‘Western Christianity in denial about radical Islam’

First Eastern Christianity was destroyed. Now it’s Europe’s turn, according to an Italian author.

An Iraqi Christian soldier guards the church of Saint Barbara after it was recaptured from Islamic State, near Mosul (photo credit: AHMED JADALLAH / REUTERS)
An Iraqi Christian soldier guards the church of Saint Barbara after it was recaptured from Islamic State, near Mosul
(photo credit: AHMED JADALLAH / REUTERS)
The West is still in denial about radical Islam’s goal to eradicate Christianity, according to an Italian journalist and author.
Once radical Islam gains a foothold in Europe, there is nothing suggesting that it can't easily dismantle Western Christianity, just as it did Christianity in the Middle East, wrote Giulio Meotti, cultural editor for Il Foglio, in a Gatestone Institute article this week.
“If Eastern Christianity can be extinguished so easily, Western Europe will be next,” he wrote.
“While natural disasters such as tsunamis or earthquakes spur solidarity throughout the West, the disappearance of entire Christian populations and their ancient civilizations never seems to disturb anyone,” Meotti said in the essay titled “Europe: Destroyed by the West’s Indifference?” “Perhaps it is a sign of denial by the West.”
Meotti struck a similar tone to a piece written by CAMERA Christian media analyst Dexter Van Zile, who said that the reason many churches take to blaming Israel is because the Jewish state is a safe target, while offending a jihadist would offer a different result.
“Our media and intelligentsia are always on the alert to defend everything coming from Islam, whether women’s veils or the ‘right not to be offended’ by cartoons,” Meotti wrote. “The same establishment, however, lies in a coma when Christian symbols come under attack.”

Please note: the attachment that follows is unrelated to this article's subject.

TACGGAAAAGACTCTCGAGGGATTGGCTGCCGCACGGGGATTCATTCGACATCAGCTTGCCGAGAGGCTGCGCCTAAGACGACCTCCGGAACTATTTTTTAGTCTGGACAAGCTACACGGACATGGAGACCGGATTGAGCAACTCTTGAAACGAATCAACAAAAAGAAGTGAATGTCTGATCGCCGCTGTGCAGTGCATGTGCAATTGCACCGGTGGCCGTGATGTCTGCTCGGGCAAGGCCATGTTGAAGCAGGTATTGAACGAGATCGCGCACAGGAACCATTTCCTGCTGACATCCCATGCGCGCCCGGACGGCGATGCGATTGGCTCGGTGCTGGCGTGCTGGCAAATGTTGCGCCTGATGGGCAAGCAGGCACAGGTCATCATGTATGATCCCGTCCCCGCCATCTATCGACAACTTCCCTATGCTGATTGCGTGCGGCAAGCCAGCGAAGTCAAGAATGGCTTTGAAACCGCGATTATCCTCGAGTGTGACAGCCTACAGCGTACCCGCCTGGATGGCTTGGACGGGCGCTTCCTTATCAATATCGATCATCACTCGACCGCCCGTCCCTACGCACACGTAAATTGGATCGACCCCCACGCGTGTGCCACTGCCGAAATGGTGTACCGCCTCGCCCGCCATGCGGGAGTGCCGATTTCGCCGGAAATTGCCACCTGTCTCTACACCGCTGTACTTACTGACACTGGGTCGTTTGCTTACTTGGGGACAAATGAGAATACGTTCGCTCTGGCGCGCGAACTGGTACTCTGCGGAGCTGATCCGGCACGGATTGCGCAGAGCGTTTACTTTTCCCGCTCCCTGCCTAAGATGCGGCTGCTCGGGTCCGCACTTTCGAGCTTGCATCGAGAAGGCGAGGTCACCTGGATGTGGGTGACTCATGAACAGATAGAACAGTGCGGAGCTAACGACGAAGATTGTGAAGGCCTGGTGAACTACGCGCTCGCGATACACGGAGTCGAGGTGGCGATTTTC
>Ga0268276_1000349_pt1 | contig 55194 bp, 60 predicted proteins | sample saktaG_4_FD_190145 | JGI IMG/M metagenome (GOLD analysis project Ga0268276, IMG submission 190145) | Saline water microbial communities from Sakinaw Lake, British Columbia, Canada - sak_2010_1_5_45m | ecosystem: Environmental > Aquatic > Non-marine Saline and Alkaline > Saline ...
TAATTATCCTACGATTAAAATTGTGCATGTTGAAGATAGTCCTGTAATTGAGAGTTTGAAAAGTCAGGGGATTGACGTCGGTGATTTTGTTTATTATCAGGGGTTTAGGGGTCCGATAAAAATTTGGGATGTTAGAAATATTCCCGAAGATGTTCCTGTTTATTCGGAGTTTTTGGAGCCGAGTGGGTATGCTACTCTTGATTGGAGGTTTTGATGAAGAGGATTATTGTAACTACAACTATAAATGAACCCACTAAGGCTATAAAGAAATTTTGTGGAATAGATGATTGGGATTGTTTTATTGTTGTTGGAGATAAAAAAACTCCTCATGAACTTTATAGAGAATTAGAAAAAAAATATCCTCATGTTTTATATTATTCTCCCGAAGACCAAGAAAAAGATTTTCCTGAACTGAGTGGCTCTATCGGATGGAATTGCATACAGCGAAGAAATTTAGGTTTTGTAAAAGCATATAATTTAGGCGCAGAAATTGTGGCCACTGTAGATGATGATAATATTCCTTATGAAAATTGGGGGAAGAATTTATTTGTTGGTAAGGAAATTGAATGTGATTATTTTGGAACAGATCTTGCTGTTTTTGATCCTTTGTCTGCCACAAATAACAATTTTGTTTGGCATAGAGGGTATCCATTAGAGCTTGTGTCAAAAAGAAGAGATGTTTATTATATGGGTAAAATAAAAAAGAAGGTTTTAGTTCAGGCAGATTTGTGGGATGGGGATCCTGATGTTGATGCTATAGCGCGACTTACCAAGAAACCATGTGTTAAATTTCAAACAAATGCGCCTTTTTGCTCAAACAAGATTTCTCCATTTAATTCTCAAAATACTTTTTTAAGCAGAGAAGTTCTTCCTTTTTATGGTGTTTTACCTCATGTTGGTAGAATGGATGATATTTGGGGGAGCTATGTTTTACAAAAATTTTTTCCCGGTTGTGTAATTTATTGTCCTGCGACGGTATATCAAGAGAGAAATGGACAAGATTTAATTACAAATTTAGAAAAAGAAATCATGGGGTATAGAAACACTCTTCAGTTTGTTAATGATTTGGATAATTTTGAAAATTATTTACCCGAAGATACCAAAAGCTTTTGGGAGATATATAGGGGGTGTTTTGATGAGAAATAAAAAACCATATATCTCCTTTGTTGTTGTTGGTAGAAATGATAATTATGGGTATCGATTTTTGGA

Meotti recalled that when in 2015 the Kurdish Peshmerga fighters liberated Sinjar and rescued tens of thousands of Yazidis and Christians, an unidentified soldier – on Easter Sunday – had erected a cross in the area where a church had once stood.
“It was a declaration of the resurrection of life after the onslaught of the Islamic State,” he said. “This cross was like the flag raised in Iwo Jima.”
But, the Italian said, not one Western newspaper published the photograph. “Our general unwillingness to address any threat indicates a Western impotence in the face of barbarism,” he said.

The Media Research Center found that US television devoted more than six times the amount of air time to the death of a gorilla in comparison to the air time given to the beheading of 21 Coptic Christians in Libya in 2015.
“How is it possible that the killing of a gorilla moves the Western public more than 19 Yazidi girls burned alive in a cage?” he said. “Few people saw the photograph of Khaled al-Asaad, the brave archaeologist who refused to lead ISIS to the antiquities of Palmyra. The henchmen of ISIS beheaded him and hung him upside down. We turned away in horror.”
The Unity Coalition for Israel, which monitors attacks against Western democracy and the State of Israel, echoed Meotti’s statements following the New York terrorist attack this month.
“Let’s be clear: radical Islamic terrorists have been launching attacks here in the United States for years, with the deadliest occurring on September 11, 2001,” the group’s Democracy Under Attack editorial said. “These attacks are not going to stop unless we first admit that we have been and are under attack and – finally – take strong steps to prevent further attacks.”
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